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Attitudes of primary care physicians toward prescribing buprenorphine: a narrative review

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Abstract

Background

The opioid epidemic is a major public health issue associated with significant overdose deaths. Effective treatments exist, such as the medication buprenorphine, but are not widely available. This narrative review examines the attitudes of primary care providers (PCPs) toward prescribing buprenorphine.

Methods

Narrative review of 20 articles published after the year 2000, using the Consolidated Framework for Implementation Research (CFIR) to organize the findings.

Results

Three of the five CFIR domains (“Intervention Characteristics,” “Outer Setting,” “Inner Setting”) were strongly represented in our analysis. Providers were concerned about the clientele associated with buprenorphine, diversion, and their self-efficacy in prescribing the medication. Some believed that buprenorphine does not belong in the discipline of primary care. Other barriers included philosophical objections and stigma toward substance use disorders. Notably, two studies reported a shift in attitudes once physicians prescribed buprenorphine to actual patients.

Conclusions

Negative attitudes toward buprenorphine encompassed multi-layered concerns, ranging from skepticism about the medication itself, the behaviors of patients with opioid use disorders, and beliefs regarding substance use disorders more generally. We speculate, however, that negative attitudes may be improved by tailoring support strategies that address providers’ self-efficacy and level of knowledge.

Introduction

In 2017, a total of 47,600 Americans died of an overdose involving an opioid, an increase of over 150% compared to just 18,515 in 2007 [1]. Rising deaths have fueled widespread recognition of an opioid epidemic characterized by synthetic drugs, cultural conflict and stigma, and an escalating need for improved access to treatments.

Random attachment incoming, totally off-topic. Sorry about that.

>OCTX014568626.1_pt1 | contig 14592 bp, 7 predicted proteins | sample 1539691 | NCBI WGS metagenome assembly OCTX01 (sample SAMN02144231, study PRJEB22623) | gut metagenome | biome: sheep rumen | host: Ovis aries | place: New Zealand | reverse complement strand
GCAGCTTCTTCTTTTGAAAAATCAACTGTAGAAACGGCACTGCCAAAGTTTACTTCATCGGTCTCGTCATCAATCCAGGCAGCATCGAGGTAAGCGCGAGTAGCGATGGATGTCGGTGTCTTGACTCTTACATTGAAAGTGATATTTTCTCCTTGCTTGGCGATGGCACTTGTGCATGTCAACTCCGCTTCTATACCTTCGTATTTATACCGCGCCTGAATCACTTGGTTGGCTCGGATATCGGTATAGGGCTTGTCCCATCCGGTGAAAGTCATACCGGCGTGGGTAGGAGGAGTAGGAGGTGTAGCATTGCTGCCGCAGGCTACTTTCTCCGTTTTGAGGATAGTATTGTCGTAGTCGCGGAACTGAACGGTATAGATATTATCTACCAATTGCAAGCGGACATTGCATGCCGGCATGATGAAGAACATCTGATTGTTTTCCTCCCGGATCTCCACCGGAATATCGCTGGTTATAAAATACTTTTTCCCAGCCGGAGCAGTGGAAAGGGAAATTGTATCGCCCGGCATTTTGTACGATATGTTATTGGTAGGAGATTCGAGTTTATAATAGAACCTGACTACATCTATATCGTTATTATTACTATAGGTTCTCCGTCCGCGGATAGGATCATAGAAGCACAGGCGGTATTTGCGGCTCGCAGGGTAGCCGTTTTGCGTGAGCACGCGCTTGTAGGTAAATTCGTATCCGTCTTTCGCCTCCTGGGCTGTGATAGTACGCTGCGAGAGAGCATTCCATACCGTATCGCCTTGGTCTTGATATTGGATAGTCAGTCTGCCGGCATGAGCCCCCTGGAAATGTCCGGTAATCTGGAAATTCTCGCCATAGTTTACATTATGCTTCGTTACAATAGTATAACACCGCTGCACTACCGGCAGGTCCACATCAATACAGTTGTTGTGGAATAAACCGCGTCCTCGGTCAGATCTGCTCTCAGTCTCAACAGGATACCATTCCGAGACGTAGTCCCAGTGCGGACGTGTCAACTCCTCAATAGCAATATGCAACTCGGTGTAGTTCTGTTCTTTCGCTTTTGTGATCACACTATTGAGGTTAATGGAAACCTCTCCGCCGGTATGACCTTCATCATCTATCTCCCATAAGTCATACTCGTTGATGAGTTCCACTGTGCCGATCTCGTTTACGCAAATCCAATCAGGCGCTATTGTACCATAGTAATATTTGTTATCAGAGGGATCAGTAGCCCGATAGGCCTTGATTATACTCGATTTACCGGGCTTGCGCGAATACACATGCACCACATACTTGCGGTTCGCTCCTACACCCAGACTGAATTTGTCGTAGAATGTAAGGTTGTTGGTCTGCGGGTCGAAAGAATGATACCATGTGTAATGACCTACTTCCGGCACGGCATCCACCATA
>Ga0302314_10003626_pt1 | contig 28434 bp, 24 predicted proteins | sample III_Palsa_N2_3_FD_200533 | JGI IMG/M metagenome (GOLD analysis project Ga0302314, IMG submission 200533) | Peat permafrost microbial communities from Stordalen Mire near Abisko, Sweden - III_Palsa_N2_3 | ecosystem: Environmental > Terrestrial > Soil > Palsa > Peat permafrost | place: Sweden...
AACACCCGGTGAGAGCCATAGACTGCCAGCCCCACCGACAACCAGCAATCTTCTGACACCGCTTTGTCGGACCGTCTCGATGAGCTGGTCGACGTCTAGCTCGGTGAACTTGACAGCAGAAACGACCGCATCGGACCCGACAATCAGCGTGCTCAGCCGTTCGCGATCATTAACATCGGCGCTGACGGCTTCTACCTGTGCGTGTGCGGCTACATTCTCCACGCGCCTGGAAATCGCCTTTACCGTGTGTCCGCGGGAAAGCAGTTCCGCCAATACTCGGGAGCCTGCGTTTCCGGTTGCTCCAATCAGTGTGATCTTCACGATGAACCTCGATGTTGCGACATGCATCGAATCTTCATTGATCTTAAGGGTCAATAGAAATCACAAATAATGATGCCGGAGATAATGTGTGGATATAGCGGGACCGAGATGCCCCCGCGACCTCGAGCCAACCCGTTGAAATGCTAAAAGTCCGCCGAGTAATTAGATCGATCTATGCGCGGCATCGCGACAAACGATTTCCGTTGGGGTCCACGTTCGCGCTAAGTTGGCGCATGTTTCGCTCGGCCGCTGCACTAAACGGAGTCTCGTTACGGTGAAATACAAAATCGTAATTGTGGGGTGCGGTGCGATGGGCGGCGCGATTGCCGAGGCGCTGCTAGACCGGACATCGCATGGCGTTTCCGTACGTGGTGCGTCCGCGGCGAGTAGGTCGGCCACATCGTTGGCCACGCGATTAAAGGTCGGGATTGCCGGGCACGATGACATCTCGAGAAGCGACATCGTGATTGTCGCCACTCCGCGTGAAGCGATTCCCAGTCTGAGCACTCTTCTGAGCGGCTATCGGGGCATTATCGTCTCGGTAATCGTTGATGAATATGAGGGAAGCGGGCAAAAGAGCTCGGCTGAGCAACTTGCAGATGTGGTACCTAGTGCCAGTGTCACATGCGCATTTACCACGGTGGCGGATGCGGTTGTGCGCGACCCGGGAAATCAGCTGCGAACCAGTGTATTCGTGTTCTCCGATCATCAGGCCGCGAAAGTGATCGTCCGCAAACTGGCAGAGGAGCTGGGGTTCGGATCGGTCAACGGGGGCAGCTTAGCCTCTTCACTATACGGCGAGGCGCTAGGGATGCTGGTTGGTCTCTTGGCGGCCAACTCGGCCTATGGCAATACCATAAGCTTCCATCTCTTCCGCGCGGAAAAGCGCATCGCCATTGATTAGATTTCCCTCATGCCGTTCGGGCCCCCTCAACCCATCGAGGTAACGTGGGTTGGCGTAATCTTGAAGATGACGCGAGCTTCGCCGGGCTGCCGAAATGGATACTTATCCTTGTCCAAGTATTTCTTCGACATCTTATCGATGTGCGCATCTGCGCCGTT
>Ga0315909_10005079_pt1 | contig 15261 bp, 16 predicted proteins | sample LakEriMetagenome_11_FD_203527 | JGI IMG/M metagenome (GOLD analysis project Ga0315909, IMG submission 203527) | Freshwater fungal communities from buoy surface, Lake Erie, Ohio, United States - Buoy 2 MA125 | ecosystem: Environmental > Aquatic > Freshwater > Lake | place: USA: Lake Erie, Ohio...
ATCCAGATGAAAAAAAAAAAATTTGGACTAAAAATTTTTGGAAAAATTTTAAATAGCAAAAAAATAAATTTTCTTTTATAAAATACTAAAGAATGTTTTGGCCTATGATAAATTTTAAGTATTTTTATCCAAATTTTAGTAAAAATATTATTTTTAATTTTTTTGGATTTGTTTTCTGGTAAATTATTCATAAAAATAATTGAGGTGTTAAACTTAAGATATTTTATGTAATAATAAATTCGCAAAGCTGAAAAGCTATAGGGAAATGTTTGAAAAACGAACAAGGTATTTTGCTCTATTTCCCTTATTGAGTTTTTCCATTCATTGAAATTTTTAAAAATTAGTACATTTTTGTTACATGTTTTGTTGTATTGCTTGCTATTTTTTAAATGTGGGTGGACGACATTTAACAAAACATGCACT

The opioid agonist pharmacotherapies of methadone and buprenorphine have been shown to be efficacious in the reduction of opioid use and overdose death among patients with an opioid use disorder (OUD) [2, 3]. Buprenorphine, a partial mu-opioid receptor agonist, is a first-line treatment for opioid dependence, both for detoxification purposes as well as maintenance therapy. Given the scope of the epidemic, the hope has been that primary care providers (PCPs) would be willing and able to incorporate buprenorphine into their armamentarium. Indeed, data from a recent study of nine Federally Qualified Health Centers (FQHCs) indicates that the integration of buprenorphine maintenance therapy into primary care settings (as opposed to addiction specialty centers) significantly improves primary care quality health-care indicators [4, 5].

The adoption of buprenorphine, however, has been sluggish. Although the number of United States (US) physicians who have received the waiver (X-license) to prescribe buprenorphine increased from 3737 to 22,198 between 2003 and 2012, a study found that a full 96% of states in 2012 still had opioid dependence rates higher than their buprenorphine treatment capacity rates [6]. Furthermore, some physicians who do possess the waiver simply decline to prescribe. Among physicians who had already received their X-license, only 28% in one study were actually prescribing [7].